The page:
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In Weingart’s words “humanistic data are almost by definition uncertain, open to interpretation, flexible, and not easily definable.” On the other hand “node types [processed data] are by definition concrete; your object either is or is not” (…). According to this definition, by reducing data to fit the available tools, digital humanists’ work is limited in possibilities and therefore in outcomes. In addition, there are perspectives: who looks at what and in which way. Ad exemplum, Weingart tells us the story of a non-corresponding friendship, he writes: “According to Alex, his friends Betty and Carl are best friends. According to Carl, he can’t actually stand Betty”. At this point, do I still want to use tools such as Gephi to find out if a relationship, of any kind, did in fact occur between Alex, Betty and Carl? After I find out about that or any relationship, how do I know what kind of relationship I am looking at? Can Gephi or any other tool assist me in that? According to Weingart, “The structure and nature of a network might change depending on the perspective of a particular node, and I know of no model that captures this complexity.”

The LinkedJazz project put together an incredible amount of information on Jazz musicians via crowd sourcing. They listed several musicians and, in order to record which relationship occurred among them, they gave people a certain number of variables from which to choose. Each variable represents one type of relationship. The result is a graph that doesn’t only tell you that two given jazz musicians were somehow in relation but of which nature their link was. That proves Weingart wrong, or does it?
I think the great work done by LinkedJazz in mapping the relationship between the musician has been primarily to establish which relationships could have occurred. In that sense, LinkedJazz anticipated the unknown factor that Weingart couldn’t capture. By analyzing a certain number of variables (and only those) they narrowed down the possibilities and paved the road to a near successful outcome. Although brilliantly done, LinkedJazz did not overcome uncertainty. Why do I say that? From the website I could not understand how the relationship was verified. Second, the relationship chosen by an individual is still under the influence of one’s perspective. How was the information confirmed? Third, what if two or more musicians had multiple types of relationships?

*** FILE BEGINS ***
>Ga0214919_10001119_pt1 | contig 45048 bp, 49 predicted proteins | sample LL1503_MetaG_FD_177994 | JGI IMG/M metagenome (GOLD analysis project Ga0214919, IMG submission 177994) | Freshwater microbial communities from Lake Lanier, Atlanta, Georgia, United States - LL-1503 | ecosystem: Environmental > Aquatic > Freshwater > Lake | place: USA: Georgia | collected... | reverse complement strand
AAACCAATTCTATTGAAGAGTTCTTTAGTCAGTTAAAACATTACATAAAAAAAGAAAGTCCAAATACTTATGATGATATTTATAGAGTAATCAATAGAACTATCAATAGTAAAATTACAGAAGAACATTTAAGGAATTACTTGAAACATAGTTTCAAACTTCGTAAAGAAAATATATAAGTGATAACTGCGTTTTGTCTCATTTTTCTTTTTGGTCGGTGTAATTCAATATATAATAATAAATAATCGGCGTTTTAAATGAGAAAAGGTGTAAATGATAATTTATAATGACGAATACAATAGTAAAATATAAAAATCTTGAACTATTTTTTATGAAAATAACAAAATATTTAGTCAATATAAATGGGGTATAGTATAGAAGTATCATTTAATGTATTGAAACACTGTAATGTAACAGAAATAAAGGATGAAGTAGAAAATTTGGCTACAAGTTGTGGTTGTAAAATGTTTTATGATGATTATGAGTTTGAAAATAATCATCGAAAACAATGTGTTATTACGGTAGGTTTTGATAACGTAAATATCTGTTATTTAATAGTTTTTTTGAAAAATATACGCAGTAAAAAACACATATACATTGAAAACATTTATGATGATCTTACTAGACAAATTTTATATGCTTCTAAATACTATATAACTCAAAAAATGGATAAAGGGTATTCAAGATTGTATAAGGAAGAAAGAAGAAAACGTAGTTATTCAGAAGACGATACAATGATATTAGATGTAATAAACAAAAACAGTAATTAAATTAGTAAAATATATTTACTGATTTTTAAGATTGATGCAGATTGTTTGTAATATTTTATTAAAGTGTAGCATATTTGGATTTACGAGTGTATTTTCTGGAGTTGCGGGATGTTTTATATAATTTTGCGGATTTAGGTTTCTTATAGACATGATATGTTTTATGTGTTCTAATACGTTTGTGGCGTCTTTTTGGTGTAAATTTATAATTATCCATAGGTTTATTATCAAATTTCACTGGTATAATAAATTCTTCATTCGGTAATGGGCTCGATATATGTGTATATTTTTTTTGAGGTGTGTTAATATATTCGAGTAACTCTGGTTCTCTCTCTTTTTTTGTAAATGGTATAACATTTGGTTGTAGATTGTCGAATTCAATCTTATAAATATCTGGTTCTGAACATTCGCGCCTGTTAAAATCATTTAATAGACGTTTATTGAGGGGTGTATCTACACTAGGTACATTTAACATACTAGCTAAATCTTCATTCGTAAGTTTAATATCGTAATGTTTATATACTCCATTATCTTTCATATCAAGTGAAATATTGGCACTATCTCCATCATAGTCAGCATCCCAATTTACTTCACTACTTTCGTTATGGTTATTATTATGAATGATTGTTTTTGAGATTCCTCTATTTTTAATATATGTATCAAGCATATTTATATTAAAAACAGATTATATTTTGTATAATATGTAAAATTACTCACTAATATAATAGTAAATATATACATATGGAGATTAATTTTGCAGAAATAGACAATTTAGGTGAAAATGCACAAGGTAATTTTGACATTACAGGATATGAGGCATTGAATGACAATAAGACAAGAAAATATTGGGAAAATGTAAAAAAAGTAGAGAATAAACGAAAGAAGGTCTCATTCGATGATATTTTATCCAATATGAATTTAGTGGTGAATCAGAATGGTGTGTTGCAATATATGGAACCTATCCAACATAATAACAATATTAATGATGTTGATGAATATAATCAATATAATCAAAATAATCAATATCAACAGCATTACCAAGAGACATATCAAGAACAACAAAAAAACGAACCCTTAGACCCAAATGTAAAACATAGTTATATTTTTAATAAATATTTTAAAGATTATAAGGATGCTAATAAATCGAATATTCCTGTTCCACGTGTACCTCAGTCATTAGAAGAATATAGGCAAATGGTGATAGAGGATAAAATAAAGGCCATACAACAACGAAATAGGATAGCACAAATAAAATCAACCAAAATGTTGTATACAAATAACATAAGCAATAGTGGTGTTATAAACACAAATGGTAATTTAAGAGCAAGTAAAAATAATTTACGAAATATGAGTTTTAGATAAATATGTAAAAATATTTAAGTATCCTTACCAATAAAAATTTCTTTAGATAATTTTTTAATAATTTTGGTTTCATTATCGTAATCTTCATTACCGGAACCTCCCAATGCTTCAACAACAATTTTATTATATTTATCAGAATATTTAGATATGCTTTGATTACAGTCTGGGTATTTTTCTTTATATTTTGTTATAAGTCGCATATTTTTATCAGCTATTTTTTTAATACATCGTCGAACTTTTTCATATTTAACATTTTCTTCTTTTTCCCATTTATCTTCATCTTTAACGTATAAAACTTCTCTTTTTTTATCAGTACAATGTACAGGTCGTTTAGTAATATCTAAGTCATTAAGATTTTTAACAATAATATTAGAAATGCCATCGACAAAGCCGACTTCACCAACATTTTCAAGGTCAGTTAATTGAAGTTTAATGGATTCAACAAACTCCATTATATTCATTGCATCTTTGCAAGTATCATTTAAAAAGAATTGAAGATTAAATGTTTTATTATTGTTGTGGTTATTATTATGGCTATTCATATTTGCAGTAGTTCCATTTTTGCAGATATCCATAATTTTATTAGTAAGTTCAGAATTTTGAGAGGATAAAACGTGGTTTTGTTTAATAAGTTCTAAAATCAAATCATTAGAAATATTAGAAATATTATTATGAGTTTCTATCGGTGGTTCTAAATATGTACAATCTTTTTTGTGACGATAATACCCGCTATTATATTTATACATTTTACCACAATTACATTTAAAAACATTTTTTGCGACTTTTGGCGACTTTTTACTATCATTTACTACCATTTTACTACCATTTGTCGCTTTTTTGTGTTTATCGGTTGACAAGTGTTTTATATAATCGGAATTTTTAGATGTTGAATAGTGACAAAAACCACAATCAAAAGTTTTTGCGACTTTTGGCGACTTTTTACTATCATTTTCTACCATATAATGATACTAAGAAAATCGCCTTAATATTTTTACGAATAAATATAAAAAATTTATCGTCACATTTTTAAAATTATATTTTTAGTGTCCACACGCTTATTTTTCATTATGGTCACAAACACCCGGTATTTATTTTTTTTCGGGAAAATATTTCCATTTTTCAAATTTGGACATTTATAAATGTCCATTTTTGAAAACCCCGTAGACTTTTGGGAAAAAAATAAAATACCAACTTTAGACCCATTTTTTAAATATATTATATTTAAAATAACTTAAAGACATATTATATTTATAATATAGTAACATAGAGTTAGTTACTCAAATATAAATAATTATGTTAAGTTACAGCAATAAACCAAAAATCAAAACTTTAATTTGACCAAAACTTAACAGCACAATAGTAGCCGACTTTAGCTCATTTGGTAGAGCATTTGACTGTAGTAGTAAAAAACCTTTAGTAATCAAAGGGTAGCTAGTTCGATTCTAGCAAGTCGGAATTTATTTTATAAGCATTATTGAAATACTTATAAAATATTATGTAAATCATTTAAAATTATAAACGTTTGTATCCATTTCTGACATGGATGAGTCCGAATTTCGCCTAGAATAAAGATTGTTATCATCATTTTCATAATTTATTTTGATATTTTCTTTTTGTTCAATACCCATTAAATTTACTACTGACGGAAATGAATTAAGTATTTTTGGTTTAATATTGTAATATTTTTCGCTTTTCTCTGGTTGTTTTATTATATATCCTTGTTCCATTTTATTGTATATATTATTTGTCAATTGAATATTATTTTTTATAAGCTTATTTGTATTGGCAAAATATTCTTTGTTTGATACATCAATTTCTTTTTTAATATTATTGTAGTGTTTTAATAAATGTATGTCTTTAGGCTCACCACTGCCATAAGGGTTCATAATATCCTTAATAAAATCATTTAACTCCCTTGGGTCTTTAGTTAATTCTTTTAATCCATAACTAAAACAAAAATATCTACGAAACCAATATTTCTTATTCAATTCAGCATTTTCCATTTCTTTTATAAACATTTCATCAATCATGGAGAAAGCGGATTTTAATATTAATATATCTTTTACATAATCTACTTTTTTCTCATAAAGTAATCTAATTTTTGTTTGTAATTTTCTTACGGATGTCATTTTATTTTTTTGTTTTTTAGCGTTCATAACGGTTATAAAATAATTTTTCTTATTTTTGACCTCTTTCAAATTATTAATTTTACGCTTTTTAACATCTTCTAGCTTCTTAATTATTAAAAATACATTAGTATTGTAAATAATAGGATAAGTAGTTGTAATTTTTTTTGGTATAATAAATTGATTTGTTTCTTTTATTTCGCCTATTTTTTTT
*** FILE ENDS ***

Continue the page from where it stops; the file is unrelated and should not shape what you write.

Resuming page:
I guess the next question is, how sure can we be about our data? If by using Gephi or Zotero or any other tools that can map out relationships between our files (I am speaking of files as we are all dealing with them, being books, artworks, people or digital surrogates), we must reduce our spectrum of possibilities, is this usage of any benefit? By narrowing down information do I make my data more accurate? If yes, then restrictions mean that I am able to only focus on a very specific number of possibilities which can unveil only some stories. Someone else might take the work from there and add another tile to the puzzle, and so on and so forth, till we can get as close as possible to a complete image which will embed a sophisticated level of accuracy.